I have to say that I was uite disappointed by this book I bought it after hearing a talk by the author where he presented an introduction to the ideas in the book I found the lecture interesting but tinged with a little bit of the power of positive thinking new age evangelism Much to my chagrin the same tone was present in the book I found the scientific evidence presented to be thought provoking but limited and a little over simplistic and I do not know to what extent the research he presents in the book has been validated by robust studies that have replicated the findings The ideas about how the brain evolved while somewhat speculative I found to be the most compelling For example the utility of humans having a negativity bias to insure our survival I think this can be useful in helping us understand ourselves and giving us distance and objectivity It makes sense that being hyper vigilant to the negative around us to danger was an important survival strategy and that the mind's genetically programmed tendency to orient toward the negative while once being extremely useful may no longer be appropriate for us in many situations To understand this helps us to understand ourselves and gives us a chance to be conscious and less reactive in our lives It is these kind of insights that he offers in the book that seem the most grounded and the most in line with Buddhism or Mind fullness The emphasis on positive thinking or positive feeling exercises as a way to shape our minds and generate happiness in our lives had too much of a pop psychology feel to it for my taste and it made it difficult for me to get through the book I also found this striving for happiness to be in contradiction to the principles of Mind fullness as I understand it I thought the idea was non attachment to outcomesOne of the things I liked about Kabat Zinn's book Full Catastrophe Living was that he stated repeatedly that practicing meditation and mindful living did not guarantee a happy life There are no promises of material success good health love I believe the idea is that living in the moment being conscious and aware is its own reward Hanson states early in the book that he doesn't think this is enough and he believes that meditative practices can deliver I do not think he presents enough of a coherent neuro scientific argument to support his case In fairness to the author regarding the positive thinking angle on it that I noted I include the following uote from Rick Hanson's blog Just One Thing on his websiteI don’t believe in positive thinking You’re not overlooking the pains losses or injustices in life I believe in realistic thinking seeing the whole mosaic of reality the good the bad and the neutral Precisely because life is often hard – and because we’ve got a brain that’s relatively poor at growing the inner strengths needed to deal with these challenges – we need to focus on the good facts in life let them become good experiences and then help these experiences really sink in I have to state that although I do not think that the book shows the science based data on how the practice of mindfulness alters the brain that I was expecting it still has many suggestions for self help or mind altering techniues that I have found useful and that other experts in meditation like Thích Nhất Hạnh and Bhante Henepola Gunaratana have written about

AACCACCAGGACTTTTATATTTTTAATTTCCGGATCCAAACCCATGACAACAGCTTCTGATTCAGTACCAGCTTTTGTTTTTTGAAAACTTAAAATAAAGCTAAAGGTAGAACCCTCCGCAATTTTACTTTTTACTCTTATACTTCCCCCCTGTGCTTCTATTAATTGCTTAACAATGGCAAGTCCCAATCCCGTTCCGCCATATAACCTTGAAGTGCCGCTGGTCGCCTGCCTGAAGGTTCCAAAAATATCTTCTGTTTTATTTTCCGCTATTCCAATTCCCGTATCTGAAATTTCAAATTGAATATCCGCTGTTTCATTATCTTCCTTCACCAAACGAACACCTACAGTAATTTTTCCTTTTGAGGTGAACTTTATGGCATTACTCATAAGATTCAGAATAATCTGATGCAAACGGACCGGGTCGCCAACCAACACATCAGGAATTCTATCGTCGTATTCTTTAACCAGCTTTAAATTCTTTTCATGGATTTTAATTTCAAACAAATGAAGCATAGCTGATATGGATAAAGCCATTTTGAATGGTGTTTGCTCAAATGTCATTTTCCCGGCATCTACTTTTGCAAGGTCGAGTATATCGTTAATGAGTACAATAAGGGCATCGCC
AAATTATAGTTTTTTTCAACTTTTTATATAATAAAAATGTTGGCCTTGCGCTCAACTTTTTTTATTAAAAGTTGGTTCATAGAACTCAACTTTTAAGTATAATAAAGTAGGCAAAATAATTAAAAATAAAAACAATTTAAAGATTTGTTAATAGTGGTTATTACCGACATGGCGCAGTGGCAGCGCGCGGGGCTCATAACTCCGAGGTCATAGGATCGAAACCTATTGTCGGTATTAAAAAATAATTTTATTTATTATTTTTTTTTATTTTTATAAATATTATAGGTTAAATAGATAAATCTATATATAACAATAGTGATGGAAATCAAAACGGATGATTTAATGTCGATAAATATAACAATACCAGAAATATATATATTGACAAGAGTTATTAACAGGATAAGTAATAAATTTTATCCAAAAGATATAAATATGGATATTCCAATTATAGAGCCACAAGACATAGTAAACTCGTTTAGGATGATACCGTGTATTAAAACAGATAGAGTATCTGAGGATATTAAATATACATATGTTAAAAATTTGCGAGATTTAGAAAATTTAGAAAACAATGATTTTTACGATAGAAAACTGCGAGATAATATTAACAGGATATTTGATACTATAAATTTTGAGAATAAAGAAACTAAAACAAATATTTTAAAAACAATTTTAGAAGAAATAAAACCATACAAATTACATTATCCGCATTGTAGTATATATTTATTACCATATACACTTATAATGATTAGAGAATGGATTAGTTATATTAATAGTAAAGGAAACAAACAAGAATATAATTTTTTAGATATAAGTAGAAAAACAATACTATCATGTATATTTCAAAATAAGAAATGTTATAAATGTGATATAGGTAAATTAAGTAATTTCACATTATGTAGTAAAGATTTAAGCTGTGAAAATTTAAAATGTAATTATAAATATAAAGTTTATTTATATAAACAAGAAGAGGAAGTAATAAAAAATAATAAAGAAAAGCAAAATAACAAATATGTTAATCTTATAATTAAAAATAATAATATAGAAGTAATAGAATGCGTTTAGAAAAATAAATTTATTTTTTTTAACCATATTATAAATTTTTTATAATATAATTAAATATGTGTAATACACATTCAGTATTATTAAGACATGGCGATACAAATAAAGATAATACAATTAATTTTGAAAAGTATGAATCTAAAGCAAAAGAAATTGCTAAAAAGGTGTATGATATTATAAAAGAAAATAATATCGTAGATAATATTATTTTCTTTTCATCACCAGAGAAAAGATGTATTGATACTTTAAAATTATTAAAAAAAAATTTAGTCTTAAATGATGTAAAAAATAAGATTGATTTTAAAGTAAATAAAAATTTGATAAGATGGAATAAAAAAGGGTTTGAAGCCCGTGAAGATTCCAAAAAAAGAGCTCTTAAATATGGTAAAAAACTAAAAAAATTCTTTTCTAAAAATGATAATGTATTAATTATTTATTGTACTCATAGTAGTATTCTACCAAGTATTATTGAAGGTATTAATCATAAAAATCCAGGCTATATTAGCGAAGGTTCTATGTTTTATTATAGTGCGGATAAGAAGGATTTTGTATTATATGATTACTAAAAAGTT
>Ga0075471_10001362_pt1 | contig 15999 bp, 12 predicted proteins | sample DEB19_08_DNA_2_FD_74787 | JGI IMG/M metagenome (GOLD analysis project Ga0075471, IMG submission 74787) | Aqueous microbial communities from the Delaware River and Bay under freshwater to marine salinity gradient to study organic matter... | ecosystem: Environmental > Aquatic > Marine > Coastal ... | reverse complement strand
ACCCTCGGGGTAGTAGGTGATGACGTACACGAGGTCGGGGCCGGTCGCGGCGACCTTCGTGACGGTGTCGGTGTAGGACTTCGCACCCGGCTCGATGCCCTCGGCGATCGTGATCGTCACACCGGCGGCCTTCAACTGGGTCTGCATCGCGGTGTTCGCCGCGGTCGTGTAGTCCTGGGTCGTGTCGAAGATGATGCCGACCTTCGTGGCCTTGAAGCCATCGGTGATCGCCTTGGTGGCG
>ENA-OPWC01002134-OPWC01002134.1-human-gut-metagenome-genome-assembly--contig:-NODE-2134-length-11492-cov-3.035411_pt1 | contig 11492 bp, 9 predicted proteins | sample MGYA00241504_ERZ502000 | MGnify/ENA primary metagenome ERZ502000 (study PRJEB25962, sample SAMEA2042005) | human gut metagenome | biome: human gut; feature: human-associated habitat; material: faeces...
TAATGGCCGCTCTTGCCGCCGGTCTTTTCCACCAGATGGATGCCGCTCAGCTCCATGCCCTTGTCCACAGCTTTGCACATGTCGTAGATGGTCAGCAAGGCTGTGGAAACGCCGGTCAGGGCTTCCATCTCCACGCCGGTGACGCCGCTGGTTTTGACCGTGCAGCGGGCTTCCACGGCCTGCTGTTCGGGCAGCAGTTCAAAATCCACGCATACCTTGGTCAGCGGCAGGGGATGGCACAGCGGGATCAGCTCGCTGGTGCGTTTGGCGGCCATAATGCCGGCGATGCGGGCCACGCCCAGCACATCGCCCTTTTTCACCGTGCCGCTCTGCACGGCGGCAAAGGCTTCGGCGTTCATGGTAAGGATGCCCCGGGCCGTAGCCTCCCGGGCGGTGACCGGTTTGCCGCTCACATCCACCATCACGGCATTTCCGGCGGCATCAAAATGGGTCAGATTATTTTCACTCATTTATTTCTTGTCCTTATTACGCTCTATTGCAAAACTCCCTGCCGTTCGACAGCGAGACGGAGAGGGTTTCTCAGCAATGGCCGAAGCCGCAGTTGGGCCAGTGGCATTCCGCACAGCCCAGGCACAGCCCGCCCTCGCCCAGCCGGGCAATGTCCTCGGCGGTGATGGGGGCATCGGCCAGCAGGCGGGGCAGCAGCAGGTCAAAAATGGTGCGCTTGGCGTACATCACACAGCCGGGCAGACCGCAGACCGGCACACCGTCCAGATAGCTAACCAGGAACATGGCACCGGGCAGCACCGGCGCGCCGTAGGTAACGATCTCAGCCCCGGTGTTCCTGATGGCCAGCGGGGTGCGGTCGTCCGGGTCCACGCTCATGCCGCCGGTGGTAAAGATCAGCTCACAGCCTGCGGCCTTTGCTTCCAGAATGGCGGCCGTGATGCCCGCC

8. says: